Pon­der­ing a pond?

Alberta Gardener Magazine - - Local Dirt - By Re­nee Conte

Ponds even­tu­ally tempt most gar­den­ers, whether they de­cide to in­cor­po­rate one in their yard or not. What’s not to love? The chal­lenge of tack­ling new types of plants, the joy of at­tract­ing new wildlife and of course the peace­ful beauty that they add to any yard are just part of the al­lure for back­yard en­thu­si­asts. Even gar­dens with lim­ited space can in­clude small pond fea­tures and ben­e­fit from them.

One of the sim­plest ways to get started is to pur­chase a com­plete pond kit which will have ev­ery­thing you need. If you are more ad­ven­tur­ous you can try us­ing a pre­formed pond which is great for smaller sur­face ar­eas. Ba­si­cally, just dig and in­sert them in the ground.

Al­ter­na­tively, you can choose to de­sign, dig and line your pond your­self with flex­i­ble pond liner. (When you buy your liner en­sure that it is safe for fish.) This op­tion is less ex­pen­sive than pre-fab­ri­cated forms and al­lows you some flex­i­bil­ity with de­sign. You will also find it eas­ier to mod­ify later should you de­cide.

The more com­plex your idea the more likely you are to want to con­tact a cer­ti­fied land­scaper for as­sis­tance. These are some items you will want to take into con­sid­er­a­tion be­fore you de­cide to do a DIY or get a pro­fes­sional.

• Are you plan­ning a nat­u­ral pond fea­ture with no fil­tra­tion or a pond with a fil­ter sys­tem and pos­si­bly a water­fall?

• What size are you plan­ning to build? Is it sim­ple or elab­o­rate? • Are you go­ing to have fish in the pond? • How com­fort­able are you with in­stalling a fil­ter sys­tem, hook­ing up light­ing or other ac­ces­sories you may want?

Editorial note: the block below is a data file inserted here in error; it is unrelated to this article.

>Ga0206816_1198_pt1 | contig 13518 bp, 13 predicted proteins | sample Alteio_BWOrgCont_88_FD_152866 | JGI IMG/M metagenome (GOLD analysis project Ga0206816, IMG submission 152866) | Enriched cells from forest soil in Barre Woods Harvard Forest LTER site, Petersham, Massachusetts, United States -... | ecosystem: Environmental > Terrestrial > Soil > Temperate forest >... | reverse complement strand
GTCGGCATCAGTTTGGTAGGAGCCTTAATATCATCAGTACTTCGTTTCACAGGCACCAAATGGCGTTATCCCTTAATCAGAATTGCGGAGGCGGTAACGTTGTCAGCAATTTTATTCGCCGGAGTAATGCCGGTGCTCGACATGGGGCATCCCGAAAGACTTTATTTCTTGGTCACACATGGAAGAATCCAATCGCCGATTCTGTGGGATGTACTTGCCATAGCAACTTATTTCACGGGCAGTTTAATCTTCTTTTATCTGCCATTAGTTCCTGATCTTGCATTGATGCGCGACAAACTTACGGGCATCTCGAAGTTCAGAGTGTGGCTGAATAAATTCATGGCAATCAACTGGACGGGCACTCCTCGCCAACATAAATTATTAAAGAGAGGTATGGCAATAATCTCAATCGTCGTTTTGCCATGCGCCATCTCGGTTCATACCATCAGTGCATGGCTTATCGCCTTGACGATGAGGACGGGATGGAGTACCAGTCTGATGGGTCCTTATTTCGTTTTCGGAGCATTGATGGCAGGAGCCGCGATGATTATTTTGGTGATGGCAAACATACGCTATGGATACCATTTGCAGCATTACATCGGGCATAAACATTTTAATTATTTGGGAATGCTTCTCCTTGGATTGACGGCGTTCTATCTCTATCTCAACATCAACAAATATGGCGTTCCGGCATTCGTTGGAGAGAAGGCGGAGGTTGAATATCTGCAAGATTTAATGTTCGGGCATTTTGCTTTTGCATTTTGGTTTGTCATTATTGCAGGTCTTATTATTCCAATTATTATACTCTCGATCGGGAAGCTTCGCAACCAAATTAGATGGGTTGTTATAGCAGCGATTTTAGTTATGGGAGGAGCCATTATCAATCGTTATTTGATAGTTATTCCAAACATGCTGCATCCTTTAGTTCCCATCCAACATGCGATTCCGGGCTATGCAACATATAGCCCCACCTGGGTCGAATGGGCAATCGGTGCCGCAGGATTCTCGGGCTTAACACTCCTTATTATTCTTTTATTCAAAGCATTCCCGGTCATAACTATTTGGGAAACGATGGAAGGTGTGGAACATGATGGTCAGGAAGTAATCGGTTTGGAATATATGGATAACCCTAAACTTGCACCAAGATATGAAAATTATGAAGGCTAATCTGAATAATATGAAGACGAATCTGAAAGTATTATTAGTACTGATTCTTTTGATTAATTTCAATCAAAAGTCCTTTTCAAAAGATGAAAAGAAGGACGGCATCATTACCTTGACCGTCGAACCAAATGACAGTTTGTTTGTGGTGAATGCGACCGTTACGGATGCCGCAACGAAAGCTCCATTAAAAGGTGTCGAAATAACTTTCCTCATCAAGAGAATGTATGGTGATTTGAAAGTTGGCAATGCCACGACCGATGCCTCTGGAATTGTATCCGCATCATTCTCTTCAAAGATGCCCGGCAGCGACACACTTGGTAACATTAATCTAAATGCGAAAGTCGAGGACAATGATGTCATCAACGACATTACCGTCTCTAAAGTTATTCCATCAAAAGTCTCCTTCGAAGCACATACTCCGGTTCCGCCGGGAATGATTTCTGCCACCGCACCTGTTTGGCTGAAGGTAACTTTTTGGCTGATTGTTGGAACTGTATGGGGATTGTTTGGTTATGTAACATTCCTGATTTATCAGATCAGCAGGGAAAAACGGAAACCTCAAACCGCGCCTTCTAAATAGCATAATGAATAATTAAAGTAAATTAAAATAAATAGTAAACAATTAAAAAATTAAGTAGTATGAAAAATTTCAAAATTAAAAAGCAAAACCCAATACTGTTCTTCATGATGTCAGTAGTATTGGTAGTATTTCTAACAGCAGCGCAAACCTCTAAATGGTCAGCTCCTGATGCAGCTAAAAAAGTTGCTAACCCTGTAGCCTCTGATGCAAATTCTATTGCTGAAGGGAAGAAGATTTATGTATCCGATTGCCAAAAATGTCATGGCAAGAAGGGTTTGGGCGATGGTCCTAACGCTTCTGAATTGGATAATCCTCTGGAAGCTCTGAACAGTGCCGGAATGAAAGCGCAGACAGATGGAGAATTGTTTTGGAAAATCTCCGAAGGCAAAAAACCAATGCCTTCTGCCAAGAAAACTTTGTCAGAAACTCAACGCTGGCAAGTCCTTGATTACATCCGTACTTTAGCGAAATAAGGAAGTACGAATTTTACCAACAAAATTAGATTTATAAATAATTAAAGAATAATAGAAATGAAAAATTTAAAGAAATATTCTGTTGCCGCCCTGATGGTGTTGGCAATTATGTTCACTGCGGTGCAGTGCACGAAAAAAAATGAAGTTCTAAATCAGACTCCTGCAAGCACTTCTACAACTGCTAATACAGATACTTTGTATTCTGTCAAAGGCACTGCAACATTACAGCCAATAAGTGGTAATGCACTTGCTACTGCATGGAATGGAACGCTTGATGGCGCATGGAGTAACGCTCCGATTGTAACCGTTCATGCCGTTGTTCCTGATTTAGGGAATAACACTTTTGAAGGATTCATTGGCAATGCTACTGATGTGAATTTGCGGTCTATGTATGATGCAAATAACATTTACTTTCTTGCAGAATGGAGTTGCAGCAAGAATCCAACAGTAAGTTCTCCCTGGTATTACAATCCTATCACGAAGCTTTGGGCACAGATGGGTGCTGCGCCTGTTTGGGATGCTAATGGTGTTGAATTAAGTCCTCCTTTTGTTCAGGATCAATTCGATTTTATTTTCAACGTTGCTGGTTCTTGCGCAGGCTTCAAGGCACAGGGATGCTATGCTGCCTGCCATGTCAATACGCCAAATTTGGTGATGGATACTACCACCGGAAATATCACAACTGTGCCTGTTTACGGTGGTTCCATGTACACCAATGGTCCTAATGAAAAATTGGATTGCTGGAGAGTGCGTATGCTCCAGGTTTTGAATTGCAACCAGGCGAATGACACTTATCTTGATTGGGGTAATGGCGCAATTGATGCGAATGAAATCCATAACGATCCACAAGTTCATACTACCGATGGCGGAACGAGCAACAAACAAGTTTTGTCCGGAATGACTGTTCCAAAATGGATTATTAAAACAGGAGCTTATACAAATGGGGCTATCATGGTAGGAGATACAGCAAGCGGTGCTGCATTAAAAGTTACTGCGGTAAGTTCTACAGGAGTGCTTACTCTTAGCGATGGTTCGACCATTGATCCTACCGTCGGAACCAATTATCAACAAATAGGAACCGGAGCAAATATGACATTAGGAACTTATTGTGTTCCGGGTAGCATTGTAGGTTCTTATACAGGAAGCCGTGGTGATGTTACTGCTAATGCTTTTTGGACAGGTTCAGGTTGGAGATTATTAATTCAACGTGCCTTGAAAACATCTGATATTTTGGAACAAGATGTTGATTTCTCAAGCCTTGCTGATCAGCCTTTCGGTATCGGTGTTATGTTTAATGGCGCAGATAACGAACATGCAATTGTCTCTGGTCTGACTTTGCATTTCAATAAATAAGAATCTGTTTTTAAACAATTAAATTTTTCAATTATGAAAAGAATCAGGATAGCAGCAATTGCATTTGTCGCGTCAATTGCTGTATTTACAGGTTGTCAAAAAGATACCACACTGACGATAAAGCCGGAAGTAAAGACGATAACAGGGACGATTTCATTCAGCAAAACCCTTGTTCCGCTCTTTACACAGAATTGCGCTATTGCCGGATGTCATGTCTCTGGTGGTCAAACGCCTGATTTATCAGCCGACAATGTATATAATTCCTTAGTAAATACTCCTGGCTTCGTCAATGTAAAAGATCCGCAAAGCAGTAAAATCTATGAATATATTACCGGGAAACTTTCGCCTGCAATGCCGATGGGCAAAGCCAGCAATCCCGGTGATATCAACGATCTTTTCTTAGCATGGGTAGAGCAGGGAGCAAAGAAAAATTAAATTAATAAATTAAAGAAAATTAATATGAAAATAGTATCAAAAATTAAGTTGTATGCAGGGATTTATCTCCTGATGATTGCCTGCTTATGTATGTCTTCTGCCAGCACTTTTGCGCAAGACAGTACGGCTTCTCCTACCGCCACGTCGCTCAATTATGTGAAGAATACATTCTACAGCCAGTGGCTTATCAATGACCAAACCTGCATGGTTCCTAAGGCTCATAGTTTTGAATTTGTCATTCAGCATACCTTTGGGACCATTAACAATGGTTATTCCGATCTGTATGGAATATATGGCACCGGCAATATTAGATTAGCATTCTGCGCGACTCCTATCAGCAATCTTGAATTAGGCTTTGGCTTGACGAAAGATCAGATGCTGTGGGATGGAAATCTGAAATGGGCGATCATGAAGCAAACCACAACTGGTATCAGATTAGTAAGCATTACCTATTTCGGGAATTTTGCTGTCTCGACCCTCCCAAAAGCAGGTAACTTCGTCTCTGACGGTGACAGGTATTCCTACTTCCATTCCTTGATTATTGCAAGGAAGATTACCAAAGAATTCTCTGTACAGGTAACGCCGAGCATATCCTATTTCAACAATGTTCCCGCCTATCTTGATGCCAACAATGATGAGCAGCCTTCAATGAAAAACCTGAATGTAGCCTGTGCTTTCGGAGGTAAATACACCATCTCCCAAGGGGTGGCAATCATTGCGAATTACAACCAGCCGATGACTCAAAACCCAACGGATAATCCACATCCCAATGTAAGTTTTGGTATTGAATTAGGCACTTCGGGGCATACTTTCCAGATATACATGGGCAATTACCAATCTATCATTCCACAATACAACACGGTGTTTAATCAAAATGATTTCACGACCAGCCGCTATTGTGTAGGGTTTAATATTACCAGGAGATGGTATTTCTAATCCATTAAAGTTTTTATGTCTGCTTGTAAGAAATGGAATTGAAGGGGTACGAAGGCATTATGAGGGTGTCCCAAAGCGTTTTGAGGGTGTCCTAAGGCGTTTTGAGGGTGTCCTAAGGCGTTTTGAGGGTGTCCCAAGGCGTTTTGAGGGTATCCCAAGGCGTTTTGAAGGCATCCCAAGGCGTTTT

• How much do you re­ally know about aquatic plants, their needs and func­tions?

Lo­ca­tion, lo­ca­tion, lo­ca­tion!

Where you choose to lo­cate your pond is as im­por­tant as the de­sign. You do not want to build in a low spot, as it will end up flood­ing, or place it near un­der­ground power lines. Re­mem­ber to call be­fore you dig. Ponds should be close to a ground-fault cir­cuit in­ter­rupter and eas­ily reach­able with your hose.

Choose a spot that re­ceives ap­prox­i­mately six hours of sun­light per day. This will make your plants and wildlife happy by pre­vent­ing the growth of too much al­gae from ex­ces­sive heat and light. It is bet­ter to lo­cate your pond away from de­cid­u­ous trees as the leaf clut­ter can clog up fil­ters and leaf de­com­po­si­tion can af­fect the pond’s ecosys­tem.

Po­si­tion the pond so that you can ob­serve it from the house, your deck or an out­door seat­ing area. If you are adding a water­fall make sure it is vis­i­ble from this view­ing area as well. Take ad­van­tage of slop­ing ground to add in a nat­u­ral water­fall fea­ture or stream.

In terms of main­te­nance big­ger is bet­ter: larger ponds are able to main­tain a more sta­ble ecosys­tem. Big or small, your next de­ci­sion is the shape and look of your pond. You can blend it in nat­u­rally with na­tive wa­ter plants, use rocks of dif­fer­ent sizes for the edges or add a wa­ter fea­ture such as a foun­tain or water­fall.

DIY tips

If you are go­ing to dig your pond your­self, ex­pect to put in some back-break­ing labour. The best way to mark out your de­sign is to use a hose or rope to out­line it. As you lay out your de­sign re­mem­ber that the fi­nal size of the pond will be two-thirds this size.